Feb. 8: Gallery Reception for “Exploring Abstraction" Exhibit
“Exploring Abstraction," the Eide/Dalrymple Gallery's newest exhibit featuring 39 works from the Carl Grupp Permanent Art Collection, asks this question: Who’s afraid of modern art?
"In the visual arts, abstraction can be defined as the conscious altering of a form observable in nature for expressive purposes. Pushed to its most stylistic extreme, abstraction becomes 'non-objective art.' This is where the artist uses no identifiable forms as subject matter. In non-objective art, artists try to liberate visual expression from needing to represent something beyond itself," said Dr. Lindsay Twa, assistant professor of Art and director of the Eide/Dalrymple Gallery. "Instead, the artwork can now be about itself, and the contemplation and response to visual elements and design principles: color, line, texture, pattern, repetition, etc."
5-7 p.m. on Friday, Feb. 8 (Director's talk at 6 p.m.)
"In the western world, abstraction is typically associated with Modern and contemporary art practices. And it is often viewed as a new and disruptive practice that waylays a greater tradition of careful recordings of the natural world. Yet in looking at art making from across the globe and from prehistoric times to the present, we find that abstraction constitutes the vast majority of artistic practices. Our western fascination with and need for naturalistic representations is actually a minority tradition," Twa said. "The works from Augustana’s Carl Grupp Permanent Art Collection presented in 'Exploring Abstraction' have been selected to create a dialogue about the nature of abstraction and its infinite variety in the hands of disparate artists. In contemplating individual objects and looking at a variety of abstract works side by side, we can explore formal, cognitive, and emotional responses to pure visual expressions."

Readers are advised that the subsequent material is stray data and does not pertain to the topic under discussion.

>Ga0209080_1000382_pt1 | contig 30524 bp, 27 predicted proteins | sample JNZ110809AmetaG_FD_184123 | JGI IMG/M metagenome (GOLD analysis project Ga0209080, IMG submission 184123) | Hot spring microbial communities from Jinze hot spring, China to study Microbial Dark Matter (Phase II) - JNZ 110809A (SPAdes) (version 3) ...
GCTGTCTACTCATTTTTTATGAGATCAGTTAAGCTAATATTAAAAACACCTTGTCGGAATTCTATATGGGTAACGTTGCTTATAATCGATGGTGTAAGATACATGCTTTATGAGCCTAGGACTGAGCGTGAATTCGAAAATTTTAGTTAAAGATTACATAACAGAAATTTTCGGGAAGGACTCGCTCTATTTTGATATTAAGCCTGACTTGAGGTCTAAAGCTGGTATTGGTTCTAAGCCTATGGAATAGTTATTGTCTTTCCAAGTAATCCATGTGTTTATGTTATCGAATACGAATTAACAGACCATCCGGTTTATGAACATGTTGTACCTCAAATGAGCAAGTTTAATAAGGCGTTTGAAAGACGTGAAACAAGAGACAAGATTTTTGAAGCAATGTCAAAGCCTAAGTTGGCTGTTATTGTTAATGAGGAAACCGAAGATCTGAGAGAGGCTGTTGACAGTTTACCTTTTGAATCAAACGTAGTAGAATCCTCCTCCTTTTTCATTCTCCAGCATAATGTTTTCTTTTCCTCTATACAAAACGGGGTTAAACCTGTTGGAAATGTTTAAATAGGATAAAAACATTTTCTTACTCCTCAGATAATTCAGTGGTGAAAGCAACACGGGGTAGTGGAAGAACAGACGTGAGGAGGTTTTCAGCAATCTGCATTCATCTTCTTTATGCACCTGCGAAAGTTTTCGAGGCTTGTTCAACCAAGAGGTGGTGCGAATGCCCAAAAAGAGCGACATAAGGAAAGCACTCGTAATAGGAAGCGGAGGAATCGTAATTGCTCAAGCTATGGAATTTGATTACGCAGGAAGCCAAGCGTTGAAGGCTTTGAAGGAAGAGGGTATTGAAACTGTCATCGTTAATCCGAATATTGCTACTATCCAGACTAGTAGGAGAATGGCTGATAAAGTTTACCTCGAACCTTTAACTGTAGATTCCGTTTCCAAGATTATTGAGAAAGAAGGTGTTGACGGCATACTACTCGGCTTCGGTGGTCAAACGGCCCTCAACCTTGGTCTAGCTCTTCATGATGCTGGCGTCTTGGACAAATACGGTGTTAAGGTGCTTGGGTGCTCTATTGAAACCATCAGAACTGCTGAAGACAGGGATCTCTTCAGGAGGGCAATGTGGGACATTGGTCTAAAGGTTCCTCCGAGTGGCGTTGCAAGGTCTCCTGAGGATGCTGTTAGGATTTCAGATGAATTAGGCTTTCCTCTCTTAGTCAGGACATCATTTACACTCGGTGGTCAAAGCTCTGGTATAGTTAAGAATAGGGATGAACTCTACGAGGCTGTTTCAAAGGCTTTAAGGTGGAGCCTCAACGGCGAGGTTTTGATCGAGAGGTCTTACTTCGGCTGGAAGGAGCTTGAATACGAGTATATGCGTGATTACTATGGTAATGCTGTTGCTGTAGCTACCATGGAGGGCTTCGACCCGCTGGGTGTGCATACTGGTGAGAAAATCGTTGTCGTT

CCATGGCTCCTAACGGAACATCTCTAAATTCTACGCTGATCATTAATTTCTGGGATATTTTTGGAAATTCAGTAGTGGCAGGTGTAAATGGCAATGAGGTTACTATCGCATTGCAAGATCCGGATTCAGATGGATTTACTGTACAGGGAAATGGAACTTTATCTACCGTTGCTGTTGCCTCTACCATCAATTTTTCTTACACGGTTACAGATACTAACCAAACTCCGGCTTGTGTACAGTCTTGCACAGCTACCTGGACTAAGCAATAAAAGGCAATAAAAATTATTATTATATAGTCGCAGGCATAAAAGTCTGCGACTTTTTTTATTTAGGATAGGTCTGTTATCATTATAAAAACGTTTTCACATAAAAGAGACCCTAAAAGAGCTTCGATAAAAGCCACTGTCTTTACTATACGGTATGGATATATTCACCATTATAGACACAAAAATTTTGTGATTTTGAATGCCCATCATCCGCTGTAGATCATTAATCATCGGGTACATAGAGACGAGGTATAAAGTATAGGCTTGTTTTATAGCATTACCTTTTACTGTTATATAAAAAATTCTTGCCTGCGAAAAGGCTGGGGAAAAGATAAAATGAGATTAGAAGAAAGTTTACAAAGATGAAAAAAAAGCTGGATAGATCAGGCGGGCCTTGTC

Grupp, professor emeritus of Art, served the College from 1964 through 2004.
Viewers can learn more about the exhibit at the gallery reception, set for 5-7 p.m. on Friday, Feb. 8. The event will feature a director's talk at 6 p.m.
Of the 39 works in the exhibition, many have not been displayed before, including two lithographs newly donated by the Sam Francis Foundation. Sam Francis (1923-1994) was one of the first American abstractionists to achieve international fame. Although he was influenced by developments of New York-based Abstract Expressionism, he found the color and light of French painting, and the calligraphy of Chinese and Japanese painting as equal influences to ground his expressive and spontaneous gestural abstractions.
The Eide/Dalrymple Gallery is located on Commons Circle (30th Street and Grange Avenue), in the Center for Visual Arts. The gallery is open to the public and free of charge. Hours are Monday through Friday, 10 a.m. to 5 p.m., and Saturday noon to 5 p.m. Closed Sundays.
IMAGE ABOVE TOP: “Exploring Abstraction” installation photo.
SECOND IMAGE ABOVE: Sam Francis, “Untitled,” lithograph.